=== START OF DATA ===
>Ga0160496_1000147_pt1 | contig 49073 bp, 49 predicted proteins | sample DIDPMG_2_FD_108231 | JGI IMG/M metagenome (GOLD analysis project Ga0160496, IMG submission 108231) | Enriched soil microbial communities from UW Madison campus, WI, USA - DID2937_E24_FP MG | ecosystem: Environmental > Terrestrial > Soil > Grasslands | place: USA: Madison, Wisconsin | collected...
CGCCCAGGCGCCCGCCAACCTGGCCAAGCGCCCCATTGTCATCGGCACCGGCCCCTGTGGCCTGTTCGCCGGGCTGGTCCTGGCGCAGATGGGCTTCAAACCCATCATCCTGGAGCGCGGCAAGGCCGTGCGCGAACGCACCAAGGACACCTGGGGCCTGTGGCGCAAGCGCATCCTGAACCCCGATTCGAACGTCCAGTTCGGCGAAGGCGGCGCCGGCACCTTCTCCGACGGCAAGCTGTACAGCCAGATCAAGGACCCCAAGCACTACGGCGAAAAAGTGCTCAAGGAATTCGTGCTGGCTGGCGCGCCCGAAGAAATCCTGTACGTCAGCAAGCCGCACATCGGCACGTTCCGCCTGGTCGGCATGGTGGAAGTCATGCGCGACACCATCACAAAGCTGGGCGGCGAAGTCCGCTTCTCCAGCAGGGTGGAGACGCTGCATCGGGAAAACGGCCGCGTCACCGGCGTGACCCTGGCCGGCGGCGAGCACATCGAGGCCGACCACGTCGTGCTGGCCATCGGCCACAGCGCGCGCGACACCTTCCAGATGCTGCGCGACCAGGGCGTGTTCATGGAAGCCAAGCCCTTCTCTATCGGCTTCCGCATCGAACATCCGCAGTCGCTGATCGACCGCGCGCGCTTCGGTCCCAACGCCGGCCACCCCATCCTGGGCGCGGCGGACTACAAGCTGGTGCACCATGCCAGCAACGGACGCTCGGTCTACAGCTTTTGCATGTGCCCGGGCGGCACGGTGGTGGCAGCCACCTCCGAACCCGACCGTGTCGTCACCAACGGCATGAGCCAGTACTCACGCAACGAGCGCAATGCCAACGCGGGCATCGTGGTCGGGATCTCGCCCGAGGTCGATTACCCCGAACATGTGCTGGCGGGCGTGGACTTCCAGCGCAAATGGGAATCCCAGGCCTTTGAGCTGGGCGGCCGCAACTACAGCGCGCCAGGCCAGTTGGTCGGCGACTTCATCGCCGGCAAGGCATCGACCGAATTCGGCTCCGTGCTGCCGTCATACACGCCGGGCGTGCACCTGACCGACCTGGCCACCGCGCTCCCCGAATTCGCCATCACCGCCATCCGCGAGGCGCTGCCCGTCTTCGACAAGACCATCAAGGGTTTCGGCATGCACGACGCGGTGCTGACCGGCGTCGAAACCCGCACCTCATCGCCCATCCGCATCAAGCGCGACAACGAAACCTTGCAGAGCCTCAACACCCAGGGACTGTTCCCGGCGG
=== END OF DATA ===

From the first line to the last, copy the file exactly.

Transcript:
>Ga0160496_1000147_pt1 | contig 49073 bp, 49 predicted proteins | sample DIDPMG_2_FD_108231 | JGI IMG/M metagenome (GOLD analysis project Ga0160496, IMG submission 108231) | Enriched soil microbial communities from UW Madison campus, WI, USA - DID2937_E24_FP MG | ecosystem: Environmental > Terrestrial > Soil > Grasslands | place: USA: Madison, Wisconsin | collected...
CGCCCAGGCGCCCGCCAACCTGGCCAAGCGCCCCATTGTCATCGGCACCGGCCCCTGTGGCCTGTTCGCCGGGCTGGTCCTGGCGCAGATGGGCTTCAAACCCATCATCCTGGAGCGCGGCAAGGCCGTGCGCGAACGCACCAAGGACACCTGGGGCCTGTGGCGCAAGCGCATCCTGAACCCCGATTCGAACGTCCAGTTCGGCGAAGGCGGCGCCGGCACCTTCTCCGACGGCAAGCTGTACAGCCAGATCAAGGACCCCAAGCACTACGGCGAAAAAGTGCTCAAGGAATTCGTGCTGGCTGGCGCGCCCGAAGAAATCCTGTACGTCAGCAAGCCGCACATCGGCACGTTCCGCCTGGTCGGCATGGTGGAAGTCATGCGCGACACCATCACAAAGCTGGGCGGCGAAGTCCGCTTCTCCAGCAGGGTGGAGACGCTGCATCGGGAAAACGGCCGCGTCACCGGCGTGACCCTGGCCGGCGGCGAGCACATCGAGGCCGACCACGTCGTGCTGGCCATCGGCCACAGCGCGCGCGACACCTTCCAGATGCTGCGCGACCAGGGCGTGTTCATGGAAGCCAAGCCCTTCTCTATCGGCTTCCGCATCGAACATCCGCAGTCGCTGATCGACCGCGCGCGCTTCGGTCCCAACGCCGGCCACCCCATCCTGGGCGCGGCGGACTACAAGCTGGTGCACCATGCCAGCAACGGACGCTCGGTCTACAGCTTTTGCATGTGCCCGGGCGGCACGGTGGTGGCAGCCACCTCCGAACCCGACCGTGTCGTCACCAACGGCATGAGCCAGTACTCACGCAACGAGCGCAATGCCAACGCGGGCATCGTGGTCGGGATCTCGCCCGAGGTCGATTACCCCGAACATGTGCTGGCGGGCGTGGACTTCCAGCGCAAATGGGAATCCCAGGCCTTTGAGCTGGGCGGCCGCAACTACAGCGCGCCAGGCCAGTTGGTCGGCGACTTCATCGCCGGCAAGGCATCGACCGAATTCGGCTCCGTGCTGCCGTCATACACGCCGGGCGTGCACCTGACCGACCTGGCCACCGCGCTCCCCGAATTCGCCATCACCGCCATCCGCGAGGCGCTGCCCGTCTTCGACAAGACCATCAAGGGTTTCGGCATGCACGACGCGGTGCTGACCGGCGTCGAAACCCGCACCTCATCGCCCATCCGCATCAAGCGCGACAACGAAACCTTGCAGAGCCTCAACACCCAGGGACTGTTCCCGGCGG